“Michel Foucault has shown that, as a mode of government, the police described by writers of the seventeenth and eighteenth centuries covered everything relating to “man” and his “happiness.”3 The petty police is just a particular form of a more general order that arranges that tangible reality in which bodies are distributed in community. It is the weakness and not the strength of this order in certain states that inflates the petty police to the point of putting it in charge of the whole set of police functions. The evolution of Western societies reveals a contrario that the policeman is one element in a social mechanism linking medicine, welfare, and culture. The policeman is destined to play the role of consultant and organizer as much as agent of public law and order, and no doubt the name itself will one day change, caught up as it will be in the process of euphemization through which our societies try to promote the image, at least, of all traditionally despised functions.” – Disagreement, 28
His outline hopefully seems to show some similarities with my own: the police in reality is a body which enforces order over a far larger social space than just what the ‘petty police’ (perhaps as Graeber envisions it) does. Ranciere then goes onto outline his own view of what constitutes the Police, which I shall attempt to summarize: first, it is important to make it clear that Ranciere does not refer to the police in a universally pejorative sense. He stresses there can be good and bad polices, of varying benign and evil degrees. Secondly, he presents the Police as the body which structures, justifies and distributes identities in social hierarchies. Policing is the process of denying the part that has not part’ in society from having a part. ‘The part that has no part’ might be seen as a great multiplicity of things: women, ethnic minorities, disabled people, the mentally ill, gay people, workers, and the Police order ensures that they can never have any active role in determining the social hierarchies and distributions of power in society (they cannot restructure the police order because although the constitute the order itself, they are not recognised as part of it.) Ranciere argues “politics occurs when there is a place and a way for two heterogeneous processes to meet.” That is to the say a non-police order (for Ranciere, one based on the presupposition of equality) meets with the Police order and subverts it: not just restructuring the hierarchy of identities within the order, but completely subverting it and importantly, showing it to be unnatural and contingent. I hope to cover his notion of politics v police in future blog posts, but a brief outline of what he labels the police is all I feel necessary for this post. The police order is not simply the state which enforces certain political and social hierarchies, alongside allocating resources, justice and numerous other things on a basis of these hierarchies, but a wider social system which determines “ways of doing, ways of being, and ways of saying, and sees that those bodies are assigned by name to a particular place and task…”.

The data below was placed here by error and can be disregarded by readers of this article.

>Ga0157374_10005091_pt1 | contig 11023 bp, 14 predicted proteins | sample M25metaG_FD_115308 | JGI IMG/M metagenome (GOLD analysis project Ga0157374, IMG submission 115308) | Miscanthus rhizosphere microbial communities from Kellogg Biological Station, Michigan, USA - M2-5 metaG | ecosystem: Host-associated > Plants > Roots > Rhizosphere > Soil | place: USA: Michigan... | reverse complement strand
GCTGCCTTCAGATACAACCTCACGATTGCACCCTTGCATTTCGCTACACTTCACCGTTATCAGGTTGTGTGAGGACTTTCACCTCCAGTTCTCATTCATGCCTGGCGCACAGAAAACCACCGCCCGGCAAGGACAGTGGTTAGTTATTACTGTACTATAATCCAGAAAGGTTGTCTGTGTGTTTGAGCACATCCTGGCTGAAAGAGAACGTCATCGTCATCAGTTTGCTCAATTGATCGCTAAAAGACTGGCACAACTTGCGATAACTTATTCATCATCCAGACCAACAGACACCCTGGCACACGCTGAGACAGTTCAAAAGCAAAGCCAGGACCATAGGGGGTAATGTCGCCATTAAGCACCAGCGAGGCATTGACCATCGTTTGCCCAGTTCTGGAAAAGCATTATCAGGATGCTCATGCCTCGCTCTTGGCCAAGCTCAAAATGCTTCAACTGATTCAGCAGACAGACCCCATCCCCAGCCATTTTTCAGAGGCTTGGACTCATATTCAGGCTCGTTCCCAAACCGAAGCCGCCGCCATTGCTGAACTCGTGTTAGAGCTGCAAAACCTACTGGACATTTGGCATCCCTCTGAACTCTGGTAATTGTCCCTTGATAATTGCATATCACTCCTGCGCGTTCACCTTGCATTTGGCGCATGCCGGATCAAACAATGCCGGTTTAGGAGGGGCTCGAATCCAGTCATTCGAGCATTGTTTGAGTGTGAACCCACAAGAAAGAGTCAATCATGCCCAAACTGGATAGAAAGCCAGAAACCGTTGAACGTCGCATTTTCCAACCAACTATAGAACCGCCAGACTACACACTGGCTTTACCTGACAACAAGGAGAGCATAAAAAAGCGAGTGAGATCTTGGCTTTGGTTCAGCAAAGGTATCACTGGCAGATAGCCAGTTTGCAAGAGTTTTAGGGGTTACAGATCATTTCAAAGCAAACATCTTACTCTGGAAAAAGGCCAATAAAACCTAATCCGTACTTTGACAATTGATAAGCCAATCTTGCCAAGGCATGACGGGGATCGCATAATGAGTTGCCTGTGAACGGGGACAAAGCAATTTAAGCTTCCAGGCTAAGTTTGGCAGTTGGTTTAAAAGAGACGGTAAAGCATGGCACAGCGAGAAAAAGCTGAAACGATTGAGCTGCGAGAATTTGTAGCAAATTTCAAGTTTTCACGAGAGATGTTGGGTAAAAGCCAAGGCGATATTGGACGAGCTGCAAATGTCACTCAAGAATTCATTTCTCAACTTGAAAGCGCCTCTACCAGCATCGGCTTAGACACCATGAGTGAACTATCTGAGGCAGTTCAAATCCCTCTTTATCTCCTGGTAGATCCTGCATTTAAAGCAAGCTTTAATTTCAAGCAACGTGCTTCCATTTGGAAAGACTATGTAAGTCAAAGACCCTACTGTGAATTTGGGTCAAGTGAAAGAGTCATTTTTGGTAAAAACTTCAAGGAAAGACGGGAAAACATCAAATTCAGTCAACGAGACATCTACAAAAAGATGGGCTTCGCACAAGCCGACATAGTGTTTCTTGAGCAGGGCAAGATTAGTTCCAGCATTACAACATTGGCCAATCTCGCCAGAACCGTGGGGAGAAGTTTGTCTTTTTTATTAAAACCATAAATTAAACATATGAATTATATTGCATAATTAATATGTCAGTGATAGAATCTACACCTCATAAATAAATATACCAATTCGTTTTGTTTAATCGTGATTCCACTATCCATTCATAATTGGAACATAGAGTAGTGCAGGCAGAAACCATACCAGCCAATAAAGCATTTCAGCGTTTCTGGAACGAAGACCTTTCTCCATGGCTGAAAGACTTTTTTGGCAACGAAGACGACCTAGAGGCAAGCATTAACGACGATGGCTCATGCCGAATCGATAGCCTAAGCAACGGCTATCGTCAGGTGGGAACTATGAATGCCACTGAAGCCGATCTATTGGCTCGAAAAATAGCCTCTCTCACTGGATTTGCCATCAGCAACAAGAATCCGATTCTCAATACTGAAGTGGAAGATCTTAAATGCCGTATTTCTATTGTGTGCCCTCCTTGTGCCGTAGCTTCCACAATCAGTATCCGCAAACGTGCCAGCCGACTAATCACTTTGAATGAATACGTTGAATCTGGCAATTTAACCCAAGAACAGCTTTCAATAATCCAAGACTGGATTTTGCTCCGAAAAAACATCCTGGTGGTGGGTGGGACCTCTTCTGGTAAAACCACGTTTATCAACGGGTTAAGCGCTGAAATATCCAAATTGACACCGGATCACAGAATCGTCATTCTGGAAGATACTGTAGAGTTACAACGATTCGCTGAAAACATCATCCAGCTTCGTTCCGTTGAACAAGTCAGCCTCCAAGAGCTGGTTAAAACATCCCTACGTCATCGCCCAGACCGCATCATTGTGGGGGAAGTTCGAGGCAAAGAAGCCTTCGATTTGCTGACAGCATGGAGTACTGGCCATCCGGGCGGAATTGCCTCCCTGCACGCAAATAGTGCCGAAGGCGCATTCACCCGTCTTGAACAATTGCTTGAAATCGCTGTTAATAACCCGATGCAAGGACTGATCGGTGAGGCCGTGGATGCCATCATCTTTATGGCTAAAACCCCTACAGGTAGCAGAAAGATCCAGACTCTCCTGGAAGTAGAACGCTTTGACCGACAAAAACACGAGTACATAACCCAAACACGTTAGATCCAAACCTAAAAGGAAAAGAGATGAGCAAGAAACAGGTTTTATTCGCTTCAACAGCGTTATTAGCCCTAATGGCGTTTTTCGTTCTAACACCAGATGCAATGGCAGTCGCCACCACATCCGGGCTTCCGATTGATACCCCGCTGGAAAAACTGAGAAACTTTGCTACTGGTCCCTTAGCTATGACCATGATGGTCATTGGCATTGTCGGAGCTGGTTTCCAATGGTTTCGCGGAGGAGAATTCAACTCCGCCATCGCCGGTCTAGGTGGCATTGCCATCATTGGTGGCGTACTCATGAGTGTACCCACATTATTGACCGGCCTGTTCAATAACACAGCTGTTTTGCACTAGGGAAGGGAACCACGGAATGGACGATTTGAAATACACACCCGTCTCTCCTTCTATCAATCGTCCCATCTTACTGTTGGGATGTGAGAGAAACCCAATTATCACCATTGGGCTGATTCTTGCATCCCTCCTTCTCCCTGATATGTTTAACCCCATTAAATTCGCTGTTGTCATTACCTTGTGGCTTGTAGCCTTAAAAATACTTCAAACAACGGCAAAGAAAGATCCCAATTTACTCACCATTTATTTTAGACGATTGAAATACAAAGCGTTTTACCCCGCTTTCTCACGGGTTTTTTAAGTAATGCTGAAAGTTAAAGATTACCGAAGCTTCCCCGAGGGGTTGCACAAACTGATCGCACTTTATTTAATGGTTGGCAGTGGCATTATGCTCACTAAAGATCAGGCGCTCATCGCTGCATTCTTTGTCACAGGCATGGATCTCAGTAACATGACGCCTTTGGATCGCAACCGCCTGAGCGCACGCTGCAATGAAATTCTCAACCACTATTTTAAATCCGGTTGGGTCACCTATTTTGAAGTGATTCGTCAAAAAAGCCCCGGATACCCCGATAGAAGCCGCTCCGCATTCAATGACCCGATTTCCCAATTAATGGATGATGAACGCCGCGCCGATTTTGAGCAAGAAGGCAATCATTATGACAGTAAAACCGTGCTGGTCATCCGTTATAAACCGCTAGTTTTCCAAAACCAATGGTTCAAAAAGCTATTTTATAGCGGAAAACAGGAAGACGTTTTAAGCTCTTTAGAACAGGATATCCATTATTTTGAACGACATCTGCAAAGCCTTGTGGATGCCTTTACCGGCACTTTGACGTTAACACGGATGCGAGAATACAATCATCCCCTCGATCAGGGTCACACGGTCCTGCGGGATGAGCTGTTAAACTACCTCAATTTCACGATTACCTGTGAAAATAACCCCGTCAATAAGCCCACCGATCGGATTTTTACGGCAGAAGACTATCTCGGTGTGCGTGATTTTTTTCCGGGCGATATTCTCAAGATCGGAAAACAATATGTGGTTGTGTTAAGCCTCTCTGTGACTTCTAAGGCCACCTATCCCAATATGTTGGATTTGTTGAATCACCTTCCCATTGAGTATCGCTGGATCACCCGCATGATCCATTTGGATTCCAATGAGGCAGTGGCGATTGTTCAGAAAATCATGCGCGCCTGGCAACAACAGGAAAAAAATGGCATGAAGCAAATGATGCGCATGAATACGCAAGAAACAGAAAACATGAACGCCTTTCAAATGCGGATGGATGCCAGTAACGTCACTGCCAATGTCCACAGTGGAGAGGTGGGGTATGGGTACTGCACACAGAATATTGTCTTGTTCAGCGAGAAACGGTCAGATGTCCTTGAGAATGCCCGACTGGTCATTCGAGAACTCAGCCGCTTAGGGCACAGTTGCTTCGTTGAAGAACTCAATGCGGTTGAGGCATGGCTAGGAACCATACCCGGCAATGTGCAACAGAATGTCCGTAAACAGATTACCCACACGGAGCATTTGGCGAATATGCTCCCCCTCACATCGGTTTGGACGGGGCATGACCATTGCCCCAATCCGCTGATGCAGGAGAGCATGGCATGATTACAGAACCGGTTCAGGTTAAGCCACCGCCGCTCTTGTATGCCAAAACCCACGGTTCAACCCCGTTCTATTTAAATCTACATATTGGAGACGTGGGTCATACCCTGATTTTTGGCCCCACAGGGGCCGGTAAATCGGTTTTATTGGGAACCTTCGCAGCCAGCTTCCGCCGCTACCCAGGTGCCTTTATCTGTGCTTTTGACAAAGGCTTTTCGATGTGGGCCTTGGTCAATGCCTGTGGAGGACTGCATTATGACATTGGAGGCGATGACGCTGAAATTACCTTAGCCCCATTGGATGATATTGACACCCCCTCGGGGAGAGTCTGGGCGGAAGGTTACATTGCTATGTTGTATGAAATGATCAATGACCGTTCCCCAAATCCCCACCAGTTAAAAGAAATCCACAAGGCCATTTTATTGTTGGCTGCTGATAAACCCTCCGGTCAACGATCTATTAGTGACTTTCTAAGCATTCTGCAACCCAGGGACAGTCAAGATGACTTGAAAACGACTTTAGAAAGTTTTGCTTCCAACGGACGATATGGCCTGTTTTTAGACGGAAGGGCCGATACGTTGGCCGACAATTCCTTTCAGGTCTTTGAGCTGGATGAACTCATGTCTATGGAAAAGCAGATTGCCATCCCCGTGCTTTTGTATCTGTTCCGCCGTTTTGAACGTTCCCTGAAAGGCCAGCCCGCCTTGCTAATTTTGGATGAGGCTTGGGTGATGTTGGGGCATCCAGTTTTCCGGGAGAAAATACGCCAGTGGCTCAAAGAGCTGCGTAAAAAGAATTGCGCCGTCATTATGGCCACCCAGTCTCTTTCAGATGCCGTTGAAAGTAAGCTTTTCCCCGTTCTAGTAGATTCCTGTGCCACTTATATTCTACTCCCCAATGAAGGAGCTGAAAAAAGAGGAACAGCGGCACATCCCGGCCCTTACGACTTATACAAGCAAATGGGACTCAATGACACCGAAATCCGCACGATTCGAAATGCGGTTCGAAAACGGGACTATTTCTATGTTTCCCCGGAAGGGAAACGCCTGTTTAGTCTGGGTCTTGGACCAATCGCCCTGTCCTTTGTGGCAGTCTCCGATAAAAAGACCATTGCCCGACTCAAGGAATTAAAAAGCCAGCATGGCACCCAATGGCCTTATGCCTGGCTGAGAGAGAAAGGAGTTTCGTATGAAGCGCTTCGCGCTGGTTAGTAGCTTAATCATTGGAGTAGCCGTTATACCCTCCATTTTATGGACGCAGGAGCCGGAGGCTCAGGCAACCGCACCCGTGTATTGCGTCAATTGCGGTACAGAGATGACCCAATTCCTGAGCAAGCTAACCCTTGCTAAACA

What does my short comparison and comment on the three thinkers writings and ideas of the police enable? It certainly shows that our simplistic, imagistic idea of the police is not sufficient for explaining their actual role in society. It allows the phrase Police to describe a number of different social phenomona and institutions: which arguably aren’t conflict definitions of the police, rather are simply broader and deeper understandings of what policing is.
All from his essay Dead Zones of the imagination + (1)”because generations of police sociologists have pointed out that only a very small proportion of what police actually do has anything to do with enforcing criminal law” page 44, + https://www.youtube.com/watch?v=1JTE0WI5C1Y for Kristian Williams’ work introduction.
(1) foucault interview – alien media video
All from his work Disagreement, and my understanding aided by Todd May’s book Contemporary Politica Movements and the Thought of Jacques Rancière (by far the best introduction to Ranciere’s political philosophy and thinking I’ve found).
[Graeber ultimately argues that Police as a body for social regulation is unnecessary and is in fact the body which generates most violence in society (albeit, “bureaucratic violence pg 49). The police hardly even function effectively in the way we imagine they do: most violent crimes and burglaries aren’t reported “unless insurance forms are to be filled out” (pg 45) and bring violence to non-violent situations. His anthropological work in Madagascar prompts him to make the argument that with the withdrawal of the state, and particularly the police, society seems to function quite well. It is neither a necessary nor a positive element in society: rather it is oppressive, bureaucratic and works on the assumption of fear and punishment.]
[Foucault is a thinker in whose writing and views, the revolutionary nature of his politics never quite matches the revolutionary aims of his philosophy. Skeptical of the idea of avant-garde administering of revolutionary roles and telling groups how to resist and overcome their situation, he was oft quiet in his recommendations for praxis and how the systems of control he identified he could overcome. ]